John Kabbaj: Sex Pistols shocker as Brit wins first bracelet

London poker player John Kabbaj has seen and done it all on the European stage, but a WSOP bracelet in Vegas this summer was the icing on the cake

At the grand old age of 36, John ‘Large’ Kabbaj is already one of the veterans of the UK poker scene. He’s played all around Europe, winning tournaments in London, Paris and Moscow, as well as being a permanent fixture in the Vic’s big cash games. For years British players like Neil Channing have talked up Kabbaj’s chances of winning something big Stateside. And finally, after a series of near-misses, he proved them right by winning a bracelet this past summer in the $10k Pot-Limit Hold’em World Championship for $633,335.

Starting Out

I’ve always played cards since a young age. One day I went to the Vic to play blackjack and saw these people sitting around tables playing poker and I got hooked. I was lucky in that I got friendly with Donnacha O’Dea and I’d watch him play.

In 1995 I won a tournament for £15,000 and the next day quit my job where I was earning about £14,000 a year. It was a crazy decision, the wrong decision. You win a tournament and you think you’re a genius. It didn’t take me long to realise I didn’t know what I was doing. I had to be honest with myself so I just started over.

I missed a lot of my youth as I was in a casino for ten hours a day for most of my twenties. Back in those days most of the other players were at least in their mid-thirties. I’ve always considered myself both a cash and tournament player. Back when I was younger I had too much gamble in my cash game. Also, I’d play everything back then – I’d be in £25 freezeouts five or six days a week.

Fifth Hendon Mobster?

I think Barny Boatman was the person who labelled me the ‘fifth member of The Hendon Mob’. I met them on the circuit in 1996 when I made the same final table as Ram [Vaswani] at the European Open. I became friends with them all but especially with Ross. We used to travel to tournaments together.

Joe Beevers used to have a private game in Hendon and I used to joke and call them ‘The Hendon Mob’. When they decided to form a poker group they needed a name and Joe said, ‘Why not “The Hendon Mob?”’ Ross asked if I wanted to be on the team, but I was a one-man team, young, and I only saw trouble, so I said no. Two years later they signed a big sponsorship deal! I’m happy with my decision though – they’ve had to do a lot of work away from the tables and I’m happy to just play poker.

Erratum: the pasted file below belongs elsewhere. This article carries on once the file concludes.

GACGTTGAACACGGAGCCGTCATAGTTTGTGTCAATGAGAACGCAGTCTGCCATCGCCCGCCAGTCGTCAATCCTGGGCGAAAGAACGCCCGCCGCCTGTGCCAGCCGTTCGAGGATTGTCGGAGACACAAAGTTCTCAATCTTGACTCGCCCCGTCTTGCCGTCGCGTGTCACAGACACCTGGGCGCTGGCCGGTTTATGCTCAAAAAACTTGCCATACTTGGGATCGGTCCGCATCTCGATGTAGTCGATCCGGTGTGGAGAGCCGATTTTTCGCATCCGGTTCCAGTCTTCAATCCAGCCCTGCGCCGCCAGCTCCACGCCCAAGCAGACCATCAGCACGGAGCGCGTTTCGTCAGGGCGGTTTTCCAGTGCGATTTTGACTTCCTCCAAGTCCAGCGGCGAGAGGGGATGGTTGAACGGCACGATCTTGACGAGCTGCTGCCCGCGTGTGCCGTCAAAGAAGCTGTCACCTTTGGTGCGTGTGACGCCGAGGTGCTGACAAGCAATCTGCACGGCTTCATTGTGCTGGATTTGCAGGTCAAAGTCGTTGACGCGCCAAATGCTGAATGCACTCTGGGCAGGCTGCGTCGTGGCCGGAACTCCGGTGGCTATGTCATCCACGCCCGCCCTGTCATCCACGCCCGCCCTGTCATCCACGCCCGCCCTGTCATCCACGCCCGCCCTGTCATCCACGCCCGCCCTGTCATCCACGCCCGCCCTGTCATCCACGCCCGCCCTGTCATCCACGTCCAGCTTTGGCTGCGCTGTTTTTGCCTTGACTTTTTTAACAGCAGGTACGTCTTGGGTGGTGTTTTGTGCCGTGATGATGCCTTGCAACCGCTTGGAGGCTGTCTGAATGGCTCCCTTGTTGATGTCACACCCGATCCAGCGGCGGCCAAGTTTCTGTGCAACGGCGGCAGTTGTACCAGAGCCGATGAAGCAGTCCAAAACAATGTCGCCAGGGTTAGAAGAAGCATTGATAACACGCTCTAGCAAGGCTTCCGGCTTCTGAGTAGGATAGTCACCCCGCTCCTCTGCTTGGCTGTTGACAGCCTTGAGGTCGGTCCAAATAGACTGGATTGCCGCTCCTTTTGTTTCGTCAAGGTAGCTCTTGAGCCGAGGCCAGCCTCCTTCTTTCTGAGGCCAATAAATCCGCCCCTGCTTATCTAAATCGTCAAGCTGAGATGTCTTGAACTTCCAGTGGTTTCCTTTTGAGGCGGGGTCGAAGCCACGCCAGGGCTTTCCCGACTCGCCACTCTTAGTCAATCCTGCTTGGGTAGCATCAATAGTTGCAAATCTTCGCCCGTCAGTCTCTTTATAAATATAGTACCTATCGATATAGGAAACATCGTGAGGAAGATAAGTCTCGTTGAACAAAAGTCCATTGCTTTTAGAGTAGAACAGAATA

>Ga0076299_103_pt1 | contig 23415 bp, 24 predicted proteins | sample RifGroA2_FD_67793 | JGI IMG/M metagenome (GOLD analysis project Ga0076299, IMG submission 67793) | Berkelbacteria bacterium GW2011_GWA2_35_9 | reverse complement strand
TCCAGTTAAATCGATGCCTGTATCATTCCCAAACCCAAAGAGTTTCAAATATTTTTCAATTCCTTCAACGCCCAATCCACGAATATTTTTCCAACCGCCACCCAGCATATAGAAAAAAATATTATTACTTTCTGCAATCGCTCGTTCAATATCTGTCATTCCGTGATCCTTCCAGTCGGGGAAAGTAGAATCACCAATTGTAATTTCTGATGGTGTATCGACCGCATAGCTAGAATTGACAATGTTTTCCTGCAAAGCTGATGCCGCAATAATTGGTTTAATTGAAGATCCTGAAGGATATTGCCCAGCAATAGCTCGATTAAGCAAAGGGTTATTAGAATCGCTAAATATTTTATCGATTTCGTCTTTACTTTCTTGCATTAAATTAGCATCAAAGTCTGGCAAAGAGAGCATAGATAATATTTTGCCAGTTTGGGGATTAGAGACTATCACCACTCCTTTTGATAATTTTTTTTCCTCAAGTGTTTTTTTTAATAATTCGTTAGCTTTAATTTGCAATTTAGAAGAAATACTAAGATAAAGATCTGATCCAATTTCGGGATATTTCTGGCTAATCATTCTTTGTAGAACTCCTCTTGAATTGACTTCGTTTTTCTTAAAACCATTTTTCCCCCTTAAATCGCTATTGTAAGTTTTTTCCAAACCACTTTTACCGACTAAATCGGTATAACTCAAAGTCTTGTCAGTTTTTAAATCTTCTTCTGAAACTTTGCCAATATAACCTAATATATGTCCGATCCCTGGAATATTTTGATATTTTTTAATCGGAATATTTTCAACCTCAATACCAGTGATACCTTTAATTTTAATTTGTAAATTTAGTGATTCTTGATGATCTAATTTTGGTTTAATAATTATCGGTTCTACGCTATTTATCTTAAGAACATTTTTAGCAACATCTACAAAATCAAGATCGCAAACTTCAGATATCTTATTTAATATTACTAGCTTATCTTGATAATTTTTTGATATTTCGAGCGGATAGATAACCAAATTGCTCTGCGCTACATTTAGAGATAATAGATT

Vegas Blues

It’s been a dream of mine to win a WSOP bracelet. I’ve been going to the WSOP since 1996 but never really played that many tournaments. Us Brits would go for the last two weeks of the Series and I’d just play cash apart from the Main Event, which at the time was probably the only tournament you could win $1m in.

In 2004 I finished second in a $3,000 No-Limit Hold’em event. For the next few months I was very unhappy as I really wanted to win, but I played badly heads-up and never did myself justice. I’d just had the biggest score of my life but was so depressed I didn’t speak to my wife for a week.

In 2008 I bubbled the final table of the $10,000 Pot-Limit Hold’em World Championship when my Aces lost to Queens so I felt the tournament owed me somewhat. In 2008 it was the first tournament I played and it was a really bitter pill to swallow. It ruined the entire 2008 Series for me as I didn’t have the heart afterwards.

WSOP Success

Down to the final two tables in this year’s $10,000 Pot-Limit Hold’em event I went on a tremendous rush going from 500,000 in chips to 2m. I was chip leader going into the final table but it was a very tough one. The person who I thought was the weakest had won a bracelet in 2008! My plan was to be very patient and let the young guns fire away.

I got heads-up against Kirill Gerasimov who is a good friend of mine. We’d both made a lot of WSOP finals before, but neither of us had a bracelet. I first met him in Moscow in 2000 and actually taught him a lot about poker. The night before the final table we had dinner together and we did again the night after the final table. Heads-up I knew I’d have an advantage as I mix it up more; as a result I knew where I was more often.

The Ceremony

There was an incident during my bracelet ceremony at the WSOP where they played the Sex Pistols’ version of ‘God Save the Queen’. I’d seen a couple of the ceremonies that had happened earlier in the Series and thought the ceremony was a good idea, but wasn’t sure about the national anthem – you’d often be in the middle of a hand and have to stand up for an anthem.

I was shocked by what they did – I had no idea it was going to happen. One of the floormen had jokingly said they were going to play the Sex Pistols’ version but I Iaughed it off. When it happened I just froze and caught a glimpse of Jack Effel and he looked a little shocked too. If I’d been a bit more aware perhaps I could’ve said ‘time out’ or something. As it was happening a couple of Brits – John Shoreman and Dave Barnes – came up and were screaming, ‘What the hell are you doing?’ and ‘Don’t you know this song was banned in the UK?’

I went straight from the ceremony to the $50,000 H.O.R.S.E. event. For the first couple of hours my head was gone – it really tilted me. They rearranged the ceremony for the next day but I was in bed as I’d made the second day of the H.O.R.S.E. event and, to be honest, I was so pissed off with the whole thing. The [organisers] apologised four times but they’d already ruined my ceremony and I’d been waiting 13 years for the chance.

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